Boehringer Ingelheim Vetmedica unveils canine Lyme disease vaccine to veterinary channel

Boehringer Ingelheim Vetmedica unveils canine Lyme disease vaccine to veterinary channel

Jul 27, 2010
By staff
St. Joseph, Mo. -- Boehringer Ingelheim introduced its new canine Lyme disease vaccine to the veterinary market today during a live webcast.

The subcutaneous vaccine, Duramune Lyme, was recently approved by the United States Department of Agriculture for veterinary use as an aid in the prevention of Lyme disease.

Lorie North, senior brand manager of canine biologics for Boehringer Ingelheim Vetmedica, Inc., says the vaccine delivers multi-outer-surface-protein (Osp) protection and is proven safe and efficacious in multiple field studies. The vaccine achieved a 13-month duration of immunity, the company adds.

BI is making the vaccine available to veterinarians as a stand-alone or in combination to protect against parvovirus and leptospirosis. The vaccine is safe to use with Lyme-positive dogs, but administration of the vaccine is recommended to healthy dogs 9 weeks of age or older, North explains. The best tick prevention strategy includes annual vaccination, tick control on the animal and in the environment, and regular checks for ticks.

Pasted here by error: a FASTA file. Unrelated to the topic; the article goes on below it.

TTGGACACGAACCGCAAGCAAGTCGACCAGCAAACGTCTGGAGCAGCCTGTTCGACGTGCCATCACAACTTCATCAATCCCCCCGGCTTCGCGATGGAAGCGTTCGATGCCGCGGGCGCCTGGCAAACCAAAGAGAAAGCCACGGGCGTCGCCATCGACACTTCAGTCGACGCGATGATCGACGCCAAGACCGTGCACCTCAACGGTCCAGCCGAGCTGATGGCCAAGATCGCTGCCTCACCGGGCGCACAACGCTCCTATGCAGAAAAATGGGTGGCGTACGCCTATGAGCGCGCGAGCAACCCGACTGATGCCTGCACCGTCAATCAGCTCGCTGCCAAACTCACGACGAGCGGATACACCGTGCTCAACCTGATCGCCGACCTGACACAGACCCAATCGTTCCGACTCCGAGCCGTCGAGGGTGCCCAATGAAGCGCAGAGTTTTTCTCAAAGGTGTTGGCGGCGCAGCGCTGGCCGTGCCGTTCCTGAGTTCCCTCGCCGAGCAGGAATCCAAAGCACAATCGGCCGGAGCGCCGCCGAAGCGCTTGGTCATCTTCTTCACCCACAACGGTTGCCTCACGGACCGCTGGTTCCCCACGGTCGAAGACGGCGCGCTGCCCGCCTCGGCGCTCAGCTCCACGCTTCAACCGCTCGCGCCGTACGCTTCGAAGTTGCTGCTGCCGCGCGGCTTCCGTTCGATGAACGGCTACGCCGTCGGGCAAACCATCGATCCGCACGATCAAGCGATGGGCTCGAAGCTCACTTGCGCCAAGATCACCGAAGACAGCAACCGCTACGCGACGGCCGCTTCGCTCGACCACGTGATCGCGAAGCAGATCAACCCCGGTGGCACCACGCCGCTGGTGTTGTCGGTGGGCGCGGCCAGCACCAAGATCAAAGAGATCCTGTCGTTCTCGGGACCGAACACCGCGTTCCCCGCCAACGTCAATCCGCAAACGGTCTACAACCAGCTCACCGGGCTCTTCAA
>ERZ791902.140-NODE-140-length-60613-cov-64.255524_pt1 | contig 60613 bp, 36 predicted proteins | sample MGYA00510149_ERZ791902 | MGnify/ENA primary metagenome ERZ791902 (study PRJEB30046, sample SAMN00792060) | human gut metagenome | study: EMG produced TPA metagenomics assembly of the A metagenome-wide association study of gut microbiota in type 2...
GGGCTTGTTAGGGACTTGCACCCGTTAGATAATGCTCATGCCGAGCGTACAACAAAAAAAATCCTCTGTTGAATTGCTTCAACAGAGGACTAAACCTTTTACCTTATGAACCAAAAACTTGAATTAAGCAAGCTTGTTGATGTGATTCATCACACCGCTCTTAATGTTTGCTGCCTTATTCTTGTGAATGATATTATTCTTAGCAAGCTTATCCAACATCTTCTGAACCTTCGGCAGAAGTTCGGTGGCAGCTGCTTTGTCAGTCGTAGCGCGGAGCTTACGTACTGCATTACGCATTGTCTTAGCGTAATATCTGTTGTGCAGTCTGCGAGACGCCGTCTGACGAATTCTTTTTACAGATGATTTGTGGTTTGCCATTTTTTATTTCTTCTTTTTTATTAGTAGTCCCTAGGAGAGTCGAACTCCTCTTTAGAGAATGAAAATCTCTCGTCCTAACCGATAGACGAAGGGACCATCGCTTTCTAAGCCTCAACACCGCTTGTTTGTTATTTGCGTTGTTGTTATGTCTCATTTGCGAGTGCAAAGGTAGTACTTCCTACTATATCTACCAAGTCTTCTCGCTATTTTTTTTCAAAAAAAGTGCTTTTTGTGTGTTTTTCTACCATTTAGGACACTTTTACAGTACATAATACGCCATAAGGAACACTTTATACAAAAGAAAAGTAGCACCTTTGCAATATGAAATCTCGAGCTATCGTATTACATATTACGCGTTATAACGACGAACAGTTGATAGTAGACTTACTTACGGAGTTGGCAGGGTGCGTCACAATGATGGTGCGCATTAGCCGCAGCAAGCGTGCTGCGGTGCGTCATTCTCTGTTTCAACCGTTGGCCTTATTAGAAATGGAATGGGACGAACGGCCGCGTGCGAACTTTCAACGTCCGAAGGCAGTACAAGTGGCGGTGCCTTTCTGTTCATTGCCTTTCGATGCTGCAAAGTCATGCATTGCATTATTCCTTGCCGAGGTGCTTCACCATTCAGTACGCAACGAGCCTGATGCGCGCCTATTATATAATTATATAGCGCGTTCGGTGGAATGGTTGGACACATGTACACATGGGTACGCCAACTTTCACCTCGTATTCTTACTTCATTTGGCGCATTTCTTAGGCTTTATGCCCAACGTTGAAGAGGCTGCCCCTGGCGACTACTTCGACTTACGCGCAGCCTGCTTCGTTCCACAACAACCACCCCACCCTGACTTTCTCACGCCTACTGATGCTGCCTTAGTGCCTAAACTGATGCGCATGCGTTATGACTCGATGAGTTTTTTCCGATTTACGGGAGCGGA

Matt Musselman, executive director of BI's companion animal/pet business, says the launch of Duramune Lyme is the first since the full integration of BI following the sale of certain Fort Dodge assets from Pfizer last year.

"We know the market is interested in this disease," Musselman says, "and we have a good strong product to protect pets."

In fact, the company is reintroducing this Lyme vaccine at a time when transmission rates are increasing. "Human Lyme (disease) cases have nearly doubled since 1995," he says. "When we look at human data, it gives a sentinel view of what is happening to our dog population."

Dr. Arnie Zislin, technical manager veterinarian with BI, explains that Duramune Lyme is a two-strain, whole-cell, multi-Osp Borrelia burgdorferi bacterin. "(The vaccine) elicits a broad-spectrum antibody response against a wide variety of outer surface proteins, including A, B, C and more, in vaccinated dogs."

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